have
Ho: p1 = p2
This is again equivalent to testing
Ho: p1 - p2 = 0
To calculate the p-value, we
ANOVA
We discussed before how to compare the means of two groups, 1
and 2.
We will now discuss comparing the means of several groups.
The mean of a quantitative response variable is compared among
groups that are categories (or levels) of an explanatory v
Normal
Error Model
No matter what distribution the error terms i have (and hence the
Yi), the least squares method provides unbiased point estimates of
0 and 1.
These estimates have minimum variance among all unbiased
linear estimators.
However, to do con
ANOVA
The F statistic is the ratio of the estimated variance between groups
over the estimated variance within groups.
If the estimated variance between groups is large compared to the
estimated variance within groups, the F statistic will be large.
Thus
Relations between variables
A functional relationship between two variables is expressed by a
mathematical formula.
For an independent variable X and a dependent variable Y, a
functional relationship has the form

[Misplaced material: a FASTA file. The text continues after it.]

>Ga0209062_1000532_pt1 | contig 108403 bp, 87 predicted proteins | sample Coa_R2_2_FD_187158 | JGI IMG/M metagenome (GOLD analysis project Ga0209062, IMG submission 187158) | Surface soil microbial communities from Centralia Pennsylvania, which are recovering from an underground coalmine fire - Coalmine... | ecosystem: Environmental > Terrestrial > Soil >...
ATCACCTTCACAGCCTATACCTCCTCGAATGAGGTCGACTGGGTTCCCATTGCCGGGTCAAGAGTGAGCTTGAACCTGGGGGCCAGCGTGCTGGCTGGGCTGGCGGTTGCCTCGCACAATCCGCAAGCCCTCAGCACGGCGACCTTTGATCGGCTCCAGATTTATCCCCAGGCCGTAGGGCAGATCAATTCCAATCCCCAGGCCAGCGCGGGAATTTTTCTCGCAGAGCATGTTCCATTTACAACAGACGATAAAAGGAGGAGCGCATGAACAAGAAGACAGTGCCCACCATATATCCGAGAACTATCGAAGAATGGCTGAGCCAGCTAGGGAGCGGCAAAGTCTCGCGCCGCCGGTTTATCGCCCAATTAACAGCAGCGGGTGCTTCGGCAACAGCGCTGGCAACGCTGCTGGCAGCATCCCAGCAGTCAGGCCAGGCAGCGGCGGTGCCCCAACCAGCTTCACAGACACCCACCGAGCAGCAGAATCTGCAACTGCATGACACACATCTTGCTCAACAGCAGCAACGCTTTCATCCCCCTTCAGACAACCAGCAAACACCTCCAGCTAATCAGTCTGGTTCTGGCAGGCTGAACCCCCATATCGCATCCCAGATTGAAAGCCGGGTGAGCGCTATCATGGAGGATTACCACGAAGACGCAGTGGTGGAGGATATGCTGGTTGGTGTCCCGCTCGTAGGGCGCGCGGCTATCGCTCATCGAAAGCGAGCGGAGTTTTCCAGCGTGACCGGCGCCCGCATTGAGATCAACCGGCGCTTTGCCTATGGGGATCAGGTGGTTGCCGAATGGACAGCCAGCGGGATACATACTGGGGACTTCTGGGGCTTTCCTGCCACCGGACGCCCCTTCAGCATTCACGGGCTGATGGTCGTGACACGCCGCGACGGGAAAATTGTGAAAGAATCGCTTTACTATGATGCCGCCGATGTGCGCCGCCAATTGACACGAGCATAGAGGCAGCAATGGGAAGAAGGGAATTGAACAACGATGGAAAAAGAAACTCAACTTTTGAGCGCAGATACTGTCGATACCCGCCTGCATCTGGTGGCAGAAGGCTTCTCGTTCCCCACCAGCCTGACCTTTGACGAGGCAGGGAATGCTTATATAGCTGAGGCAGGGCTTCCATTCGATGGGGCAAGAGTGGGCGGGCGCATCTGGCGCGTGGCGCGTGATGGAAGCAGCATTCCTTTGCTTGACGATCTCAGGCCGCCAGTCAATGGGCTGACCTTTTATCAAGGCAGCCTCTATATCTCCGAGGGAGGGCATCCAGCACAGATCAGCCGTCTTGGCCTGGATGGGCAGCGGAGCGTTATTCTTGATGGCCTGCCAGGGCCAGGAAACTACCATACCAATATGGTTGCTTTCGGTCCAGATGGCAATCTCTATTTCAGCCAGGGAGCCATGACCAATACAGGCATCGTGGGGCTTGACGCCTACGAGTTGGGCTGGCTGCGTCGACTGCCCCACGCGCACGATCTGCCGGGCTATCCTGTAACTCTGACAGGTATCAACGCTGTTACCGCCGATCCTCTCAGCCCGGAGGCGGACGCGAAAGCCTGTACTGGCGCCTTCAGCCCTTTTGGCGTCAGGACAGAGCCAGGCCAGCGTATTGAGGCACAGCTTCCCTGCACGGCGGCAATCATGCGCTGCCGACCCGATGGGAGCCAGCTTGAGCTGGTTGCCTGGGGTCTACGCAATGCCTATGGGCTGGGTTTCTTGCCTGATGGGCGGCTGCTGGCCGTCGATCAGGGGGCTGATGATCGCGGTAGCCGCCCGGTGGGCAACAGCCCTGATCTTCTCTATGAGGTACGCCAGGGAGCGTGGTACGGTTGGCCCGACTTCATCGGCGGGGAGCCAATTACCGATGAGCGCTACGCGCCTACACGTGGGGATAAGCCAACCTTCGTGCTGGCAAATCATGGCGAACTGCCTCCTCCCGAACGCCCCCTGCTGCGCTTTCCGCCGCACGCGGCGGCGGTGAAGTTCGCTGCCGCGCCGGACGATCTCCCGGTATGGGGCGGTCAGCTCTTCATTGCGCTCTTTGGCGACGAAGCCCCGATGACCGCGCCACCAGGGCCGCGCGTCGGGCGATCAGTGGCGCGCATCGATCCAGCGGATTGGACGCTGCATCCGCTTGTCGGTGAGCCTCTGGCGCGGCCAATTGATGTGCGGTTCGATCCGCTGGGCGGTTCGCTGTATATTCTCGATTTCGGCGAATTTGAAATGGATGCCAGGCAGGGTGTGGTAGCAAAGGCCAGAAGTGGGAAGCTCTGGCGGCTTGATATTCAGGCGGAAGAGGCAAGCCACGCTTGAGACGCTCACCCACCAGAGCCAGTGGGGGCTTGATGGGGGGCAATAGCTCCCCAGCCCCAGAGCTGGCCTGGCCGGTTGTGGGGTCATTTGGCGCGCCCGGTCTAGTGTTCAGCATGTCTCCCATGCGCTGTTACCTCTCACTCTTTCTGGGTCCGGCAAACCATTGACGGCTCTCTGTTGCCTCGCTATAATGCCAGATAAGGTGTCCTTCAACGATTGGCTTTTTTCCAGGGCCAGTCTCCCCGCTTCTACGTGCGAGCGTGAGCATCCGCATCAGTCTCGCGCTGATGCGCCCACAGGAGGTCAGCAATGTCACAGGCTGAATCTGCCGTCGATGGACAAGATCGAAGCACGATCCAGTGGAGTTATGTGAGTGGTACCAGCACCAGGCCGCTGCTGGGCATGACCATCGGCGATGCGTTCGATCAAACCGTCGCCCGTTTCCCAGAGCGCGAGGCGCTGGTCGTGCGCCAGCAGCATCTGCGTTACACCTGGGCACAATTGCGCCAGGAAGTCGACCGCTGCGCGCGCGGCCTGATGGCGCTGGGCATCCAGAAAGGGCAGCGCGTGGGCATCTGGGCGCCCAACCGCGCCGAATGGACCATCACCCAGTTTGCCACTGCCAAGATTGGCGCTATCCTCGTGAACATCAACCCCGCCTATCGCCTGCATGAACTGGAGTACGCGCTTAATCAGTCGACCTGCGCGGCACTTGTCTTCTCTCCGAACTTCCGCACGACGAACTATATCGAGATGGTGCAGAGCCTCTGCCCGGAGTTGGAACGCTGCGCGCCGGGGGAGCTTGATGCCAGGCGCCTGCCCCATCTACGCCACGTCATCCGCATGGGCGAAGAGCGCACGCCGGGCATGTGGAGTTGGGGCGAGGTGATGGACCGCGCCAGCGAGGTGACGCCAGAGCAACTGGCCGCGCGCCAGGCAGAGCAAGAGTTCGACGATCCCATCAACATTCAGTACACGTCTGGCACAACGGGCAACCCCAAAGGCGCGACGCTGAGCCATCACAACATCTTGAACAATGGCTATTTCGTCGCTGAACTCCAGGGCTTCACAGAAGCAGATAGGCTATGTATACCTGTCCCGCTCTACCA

Y= f(X)
For example, if we sell widgets fo
ANOVA
One assumption of the ANOVA models is that the standard
deviation is the same for each group. This common standard
deviation is denoted by . Thus we assume that
1 = 2 = . = I =
homoskedasticity: The variances for all the groups are equal
heterosked
ANOVA
Example: Two-week weight gains (lbs) of lambs on three different
diets 1: State H and H
Step
0
a
Diet1
SS(within ) 210
SS(within)
df(within ) 9
df(within)
Step 3:
Step 4:
Step5: MS(within)
MS(within ) 23.333
Step 6: Calculate the between sums
SS(bet
Confidence Intervals
for means
Like a confidence interval for a proportion, the confidence interval for a
mean has the form: point estimate margin of error.
The margin of error for is z1-/2* y(bar) , where
y
n
Thus, in the long run
y 1.96 n
will contain
Comparing
two means